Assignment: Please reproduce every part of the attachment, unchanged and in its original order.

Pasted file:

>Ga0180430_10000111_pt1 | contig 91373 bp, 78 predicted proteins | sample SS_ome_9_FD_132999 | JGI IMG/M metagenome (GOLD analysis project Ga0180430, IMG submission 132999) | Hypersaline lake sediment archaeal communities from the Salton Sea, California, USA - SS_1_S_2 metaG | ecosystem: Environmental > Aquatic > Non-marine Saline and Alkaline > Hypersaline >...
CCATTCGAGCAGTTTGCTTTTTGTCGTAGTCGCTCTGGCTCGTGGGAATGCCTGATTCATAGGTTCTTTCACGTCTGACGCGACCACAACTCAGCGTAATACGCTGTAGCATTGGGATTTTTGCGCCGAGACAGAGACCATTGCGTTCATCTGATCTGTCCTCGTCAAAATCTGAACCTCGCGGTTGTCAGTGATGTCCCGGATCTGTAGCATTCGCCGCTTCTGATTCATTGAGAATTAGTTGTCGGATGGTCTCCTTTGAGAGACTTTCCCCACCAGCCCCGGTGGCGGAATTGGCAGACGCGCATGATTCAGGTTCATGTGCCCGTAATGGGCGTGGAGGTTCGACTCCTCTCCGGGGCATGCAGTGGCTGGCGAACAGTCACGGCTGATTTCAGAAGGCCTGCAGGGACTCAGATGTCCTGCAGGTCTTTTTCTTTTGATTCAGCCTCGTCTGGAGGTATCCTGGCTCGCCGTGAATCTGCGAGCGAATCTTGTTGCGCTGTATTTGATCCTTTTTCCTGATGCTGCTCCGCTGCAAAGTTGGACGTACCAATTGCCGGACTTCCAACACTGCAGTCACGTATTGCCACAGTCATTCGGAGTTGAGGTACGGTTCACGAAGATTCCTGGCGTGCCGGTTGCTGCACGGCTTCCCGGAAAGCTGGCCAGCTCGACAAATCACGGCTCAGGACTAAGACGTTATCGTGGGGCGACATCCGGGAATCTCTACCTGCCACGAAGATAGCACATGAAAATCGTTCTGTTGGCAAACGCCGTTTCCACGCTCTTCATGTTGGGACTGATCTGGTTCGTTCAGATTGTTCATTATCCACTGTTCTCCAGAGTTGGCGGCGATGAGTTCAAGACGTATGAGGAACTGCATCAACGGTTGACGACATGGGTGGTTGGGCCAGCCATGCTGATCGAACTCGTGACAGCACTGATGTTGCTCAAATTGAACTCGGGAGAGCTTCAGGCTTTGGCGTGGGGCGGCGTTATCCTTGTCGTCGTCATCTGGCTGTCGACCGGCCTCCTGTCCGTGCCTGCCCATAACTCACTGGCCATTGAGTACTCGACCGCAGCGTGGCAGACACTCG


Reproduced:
>Ga0180430_10000111_pt1 | contig 91373 bp, 78 predicted proteins | sample SS_ome_9_FD_132999 | JGI IMG/M metagenome (GOLD analysis project Ga0180430, IMG submission 132999) | Hypersaline lake sediment archaeal communities from the Salton Sea, California, USA - SS_1_S_2 metaG | ecosystem: Environmental > Aquatic > Non-marine Saline and Alkaline > Hypersaline >...
CCATTCGAGCAGTTTGCTTTTTGTCGTAGTCGCTCTGGCTCGTGGGAATGCCTGATTCATAGGTTCTTTCACGTCTGACGCGACCACAACTCAGCGTAATACGCTGTAGCATTGGGATTTTTGCGCCGAGACAGAGACCATTGCGTTCATCTGATCTGTCCTCGTCAAAATCTGAACCTCGCGGTTGTCAGTGATGTCCCGGATCTGTAGCATTCGCCGCTTCTGATTCATTGAGAATTAGTTGTCGGATGGTCTCCTTTGAGAGACTTTCCCCACCAGCCCCGGTGGCGGAATTGGCAGACGCGCATGATTCAGGTTCATGTGCCCGTAATGGGCGTGGAGGTTCGACTCCTCTCCGGGGCATGCAGTGGCTGGCGAACAGTCACGGCTGATTTCAGAAGGCCTGCAGGGACTCAGATGTCCTGCAGGTCTTTTTCTTTTGATTCAGCCTCGTCTGGAGGTATCCTGGCTCGCCGTGAATCTGCGAGCGAATCTTGTTGCGCTGTATTTGATCCTTTTTCCTGATGCTGCTCCGCTGCAAAGTTGGACGTACCAATTGCCGGACTTCCAACACTGCAGTCACGTATTGCCACAGTCATTCGGAGTTGAGGTACGGTTCACGAAGATTCCTGGCGTGCCGGTTGCTGCACGGCTTCCCGGAAAGCTGGCCAGCTCGACAAATCACGGCTCAGGACTAAGACGTTATCGTGGGGCGACATCCGGGAATCTCTACCTGCCACGAAGATAGCACATGAAAATCGTTCTGTTGGCAAACGCCGTTTCCACGCTCTTCATGTTGGGACTGATCTGGTTCGTTCAGATTGTTCATTATCCACTGTTCTCCAGAGTTGGCGGCGATGAGTTCAAGACGTATGAGGAACTGCATCAACGGTTGACGACATGGGTGGTTGGGCCAGCCATGCTGATCGAACTCGTGACAGCACTGATGTTGCTCAAATTGAACTCGGGAGAGCTTCAGGCTTTGGCGTGGGGCGGCGTTATCCTTGTCGTCGTCATCTGGCTGTCGACCGGCCTCCTGTCCGTGCCTGCCCATAACTCACTGGCCATTGAGTACTCGACCGCAGCGTGGCAGACACTCG